Simon Tolson explains how the updated provisions in TeCSA’s adjudication service improve transparency and impartiality

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As many readers know, the Technology and Construction Solicitors’ Association (TeCSA) is a pre-eminent specialist body of solicitors representing those that practice in the construction and energy areas of the law. It has also for the last 20 years been a highly regarded adjudication nominating body (ANB) with a true multi-disciplinary panel of adjudicators.

TeCSA’s Adjudication Rules for construction disputes are a popular choice, for two reasons. First, they are radical about trying to ensure the dispute is actually resolved, notwithstanding the short time limits laid down by the Construction Act. Second, its rules do more than most to ensure the enforceability of adjudication decisions in practice. 

The rules make clear the underlying purpose of the adjudication is to decide disputes as rapidly and economically as is reasonably possible. In terms of making decisions as for enforceable as possible, Rule 12 gives the adjudicator the power to decide his or her own substantive jurisdiction. Without such a provision, which is still fairly unusual, the adjudicator would not be empowered to make a binding decision.

The law and practice is ever moving, not least in the area of apparent bias where ultimately, parties and adjudicators alike must ensure they are entirely open about any previous relationships to avoid any inference of bias

TeCSA also offers an adjudication service, and regularly updates the requirements for its adjudicators to reflect the latest rules of the court on practice and procedure. Its updates particularly aim to address the following two areas of indirect judicial interest in recent years:

  • The need for still greater transparency in the adjudicator appointment process 
  • Conflicts of interest and apparent bias.

TeCSA has also for many years maintained a central register of all adjudicator appointments. It knows who has been appointed, when, the parties and the representatives involved – just in case an issue might later arise.

TeCSA has just revised the TeCSA adjudication service; the revised rules and nomination forms can be found at

TeCSA’s view has always been that it should set high standards for those who join its adjudication panel and who therefore may be nominated from time to time to act as adjudicator. The law and practice is ever moving, not least in the area of apparent bias where ultimately, parties and adjudicators alike must ensure they are entirely open about any previous relationships to avoid any inference of bias or foul play. Such concerns have been looked at closely by TeCSA. When an adjudicator becomes too comfortable with one party it can lead to accusations of apparent bias, and guidance is necessary and now given.

The adjudicator, upon receipt of an enquiry as to availability and eligibility for a nomination by the chairman, must now when responding to such an enquiry in the affirmative give the undertaking in the TeCSA Adjudicator Undertaking form contained in Appendix 1.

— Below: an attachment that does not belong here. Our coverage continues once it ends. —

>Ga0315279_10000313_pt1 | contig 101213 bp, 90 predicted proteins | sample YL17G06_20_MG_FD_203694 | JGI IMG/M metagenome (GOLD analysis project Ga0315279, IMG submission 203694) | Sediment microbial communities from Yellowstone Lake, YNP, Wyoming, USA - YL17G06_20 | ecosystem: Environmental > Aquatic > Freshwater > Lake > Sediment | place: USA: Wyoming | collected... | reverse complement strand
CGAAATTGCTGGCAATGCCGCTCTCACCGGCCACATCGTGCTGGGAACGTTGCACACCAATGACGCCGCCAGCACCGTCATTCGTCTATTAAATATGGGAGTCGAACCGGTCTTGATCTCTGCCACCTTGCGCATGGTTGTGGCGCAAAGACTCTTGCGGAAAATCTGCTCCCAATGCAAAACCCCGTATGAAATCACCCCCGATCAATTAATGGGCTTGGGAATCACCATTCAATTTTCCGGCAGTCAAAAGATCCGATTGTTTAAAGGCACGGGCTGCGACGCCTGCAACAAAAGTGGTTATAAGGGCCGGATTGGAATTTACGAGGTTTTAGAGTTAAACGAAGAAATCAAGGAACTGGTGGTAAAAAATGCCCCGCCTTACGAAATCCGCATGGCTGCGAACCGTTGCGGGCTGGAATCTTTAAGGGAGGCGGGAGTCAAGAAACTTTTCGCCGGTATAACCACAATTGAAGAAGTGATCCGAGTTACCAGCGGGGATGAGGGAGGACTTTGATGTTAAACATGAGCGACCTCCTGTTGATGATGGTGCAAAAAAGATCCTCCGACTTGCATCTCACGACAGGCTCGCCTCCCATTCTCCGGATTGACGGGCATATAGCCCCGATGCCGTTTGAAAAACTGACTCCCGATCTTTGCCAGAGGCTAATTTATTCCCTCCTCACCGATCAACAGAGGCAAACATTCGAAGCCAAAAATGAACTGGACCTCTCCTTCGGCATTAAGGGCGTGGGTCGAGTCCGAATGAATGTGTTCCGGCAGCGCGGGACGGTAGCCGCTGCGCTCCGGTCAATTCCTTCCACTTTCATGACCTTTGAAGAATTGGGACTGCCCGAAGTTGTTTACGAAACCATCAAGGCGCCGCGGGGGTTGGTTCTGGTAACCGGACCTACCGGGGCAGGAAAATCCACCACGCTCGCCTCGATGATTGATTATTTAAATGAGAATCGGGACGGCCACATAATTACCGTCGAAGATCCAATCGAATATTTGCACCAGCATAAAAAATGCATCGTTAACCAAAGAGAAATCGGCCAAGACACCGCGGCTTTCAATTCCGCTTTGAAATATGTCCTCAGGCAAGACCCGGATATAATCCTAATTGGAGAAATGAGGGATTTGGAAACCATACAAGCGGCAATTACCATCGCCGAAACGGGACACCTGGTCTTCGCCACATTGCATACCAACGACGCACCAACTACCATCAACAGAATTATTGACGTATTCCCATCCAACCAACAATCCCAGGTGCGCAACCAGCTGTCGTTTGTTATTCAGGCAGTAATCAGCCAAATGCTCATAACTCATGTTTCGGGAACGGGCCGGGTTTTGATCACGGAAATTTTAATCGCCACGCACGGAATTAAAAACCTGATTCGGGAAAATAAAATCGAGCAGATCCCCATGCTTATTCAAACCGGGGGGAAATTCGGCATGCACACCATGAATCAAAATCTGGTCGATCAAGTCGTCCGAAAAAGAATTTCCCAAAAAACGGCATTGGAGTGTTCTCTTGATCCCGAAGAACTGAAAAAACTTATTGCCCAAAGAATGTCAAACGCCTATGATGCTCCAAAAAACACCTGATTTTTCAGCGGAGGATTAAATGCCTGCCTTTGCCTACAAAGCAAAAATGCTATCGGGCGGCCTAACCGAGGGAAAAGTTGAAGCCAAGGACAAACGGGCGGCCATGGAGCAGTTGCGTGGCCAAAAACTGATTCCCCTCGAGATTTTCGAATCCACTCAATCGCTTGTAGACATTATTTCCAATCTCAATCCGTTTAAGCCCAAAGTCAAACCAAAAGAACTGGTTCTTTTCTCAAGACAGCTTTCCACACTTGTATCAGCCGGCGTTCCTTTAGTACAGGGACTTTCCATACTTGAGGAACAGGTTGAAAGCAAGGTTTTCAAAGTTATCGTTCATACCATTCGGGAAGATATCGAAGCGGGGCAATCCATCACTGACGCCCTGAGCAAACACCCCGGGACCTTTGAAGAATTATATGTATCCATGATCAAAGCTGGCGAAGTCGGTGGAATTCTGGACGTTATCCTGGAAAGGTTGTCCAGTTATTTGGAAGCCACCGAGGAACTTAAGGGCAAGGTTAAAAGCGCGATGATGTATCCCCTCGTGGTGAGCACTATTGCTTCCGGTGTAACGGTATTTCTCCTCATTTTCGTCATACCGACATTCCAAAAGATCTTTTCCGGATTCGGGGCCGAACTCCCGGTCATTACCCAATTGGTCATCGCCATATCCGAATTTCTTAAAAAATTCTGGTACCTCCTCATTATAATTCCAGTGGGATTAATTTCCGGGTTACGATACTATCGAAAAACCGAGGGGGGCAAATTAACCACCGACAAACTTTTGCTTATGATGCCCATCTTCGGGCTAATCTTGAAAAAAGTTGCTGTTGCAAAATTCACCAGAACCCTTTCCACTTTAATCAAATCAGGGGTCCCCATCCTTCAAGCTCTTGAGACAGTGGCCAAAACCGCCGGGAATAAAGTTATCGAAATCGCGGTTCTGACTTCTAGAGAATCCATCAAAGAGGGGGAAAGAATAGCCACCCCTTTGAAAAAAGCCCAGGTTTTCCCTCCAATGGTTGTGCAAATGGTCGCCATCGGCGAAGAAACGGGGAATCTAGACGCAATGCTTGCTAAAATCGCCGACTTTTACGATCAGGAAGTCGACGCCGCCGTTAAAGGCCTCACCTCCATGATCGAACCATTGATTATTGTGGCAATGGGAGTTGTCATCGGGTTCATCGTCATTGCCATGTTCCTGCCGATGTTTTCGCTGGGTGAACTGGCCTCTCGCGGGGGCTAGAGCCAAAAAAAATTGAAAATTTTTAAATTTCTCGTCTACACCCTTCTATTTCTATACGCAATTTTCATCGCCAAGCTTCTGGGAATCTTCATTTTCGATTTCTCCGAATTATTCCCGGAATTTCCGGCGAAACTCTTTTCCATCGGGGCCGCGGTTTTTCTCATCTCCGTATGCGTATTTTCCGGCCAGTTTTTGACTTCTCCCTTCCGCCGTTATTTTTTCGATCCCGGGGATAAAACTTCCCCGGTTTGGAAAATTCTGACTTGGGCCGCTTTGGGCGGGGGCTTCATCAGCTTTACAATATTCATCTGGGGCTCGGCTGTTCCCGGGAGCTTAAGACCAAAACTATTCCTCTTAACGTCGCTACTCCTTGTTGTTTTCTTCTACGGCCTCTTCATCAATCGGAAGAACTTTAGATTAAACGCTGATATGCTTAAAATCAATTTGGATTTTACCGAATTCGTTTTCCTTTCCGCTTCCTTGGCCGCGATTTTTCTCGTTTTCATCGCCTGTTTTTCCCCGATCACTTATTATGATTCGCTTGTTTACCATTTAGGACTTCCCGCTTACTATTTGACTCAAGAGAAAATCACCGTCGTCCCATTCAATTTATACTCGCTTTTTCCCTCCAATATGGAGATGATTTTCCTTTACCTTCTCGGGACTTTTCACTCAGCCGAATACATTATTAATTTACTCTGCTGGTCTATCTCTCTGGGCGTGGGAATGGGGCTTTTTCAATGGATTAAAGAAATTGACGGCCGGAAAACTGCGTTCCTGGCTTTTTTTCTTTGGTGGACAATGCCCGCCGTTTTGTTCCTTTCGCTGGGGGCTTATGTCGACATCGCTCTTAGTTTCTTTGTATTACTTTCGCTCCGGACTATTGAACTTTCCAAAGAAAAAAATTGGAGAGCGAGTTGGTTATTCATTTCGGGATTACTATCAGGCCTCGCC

Paragraph 8 of that Undertaking is now the operative part and requires the adjudicator as soon as practicable, to bring to the attention of both parties any issues that might reasonably be perceived as likely to give rise to a conflict of interest and/or apparent bias at any future stage of that adjudication up to the date of issue of their decision. The purpose is to ensure candour and transparency and avoid implications or adverse inferences being drawn.

The update to the TeCSA adjudication service (including its adjudication rules and nomination processes) does as follows:

  • It requires the referring party to send a copy of the TeCSA nomination form to the responding party at the same time as it is sent to TeCSA. This ensures a cards-face-up-on-the-table approach. TeCSA also retains the absolute discretion to send any documents or other communications to the other party as appropriate. 
  • It updates the applicable nomination fee payable to TeCSA of £350, which remains competitive. The cap on adjudicators’ daily fees goes up from £1,750 to £2,500, to ensure TeCSA continues to attract the best-in-class adjudicators.
  • It updates, as explained above, its guidance on potential bias and conflicts of interest, requiring potential adjudicators before acceptance of a nomination (and on an ongoing basis) to confirm they do not have any conflict of interest and are not aware of any matter that would reasonably give rise to concerns as to apparent bias.

TeCSA has also updated the grievance procedure for adjudications:

  • There will be an appeal committee consisting of three appropriately qualified individuals.
  • The appeal committee will review the facts and information available to the original decision maker (no longer simply a de novo process with the complications that can muster), as well as any new facts or information that, while not before the original decision makers, were in existence at the time of the decision and are relevant.
  • The appellant and TeCSA shall bear any and/or all of their legal or other costs or expenses arising out of the TeCSA decision and/or this appeal process – previously the adjudication service was silent upon this. Appendix 5 containing the TeCSA grievance procedure now states at paragraph 2.4 that the appeal committee’s reasonable charges, costs and expenses shall be paid equally between the appellant and TeCSA unless the appeal committee in its absolute discretion shall direct otherwise.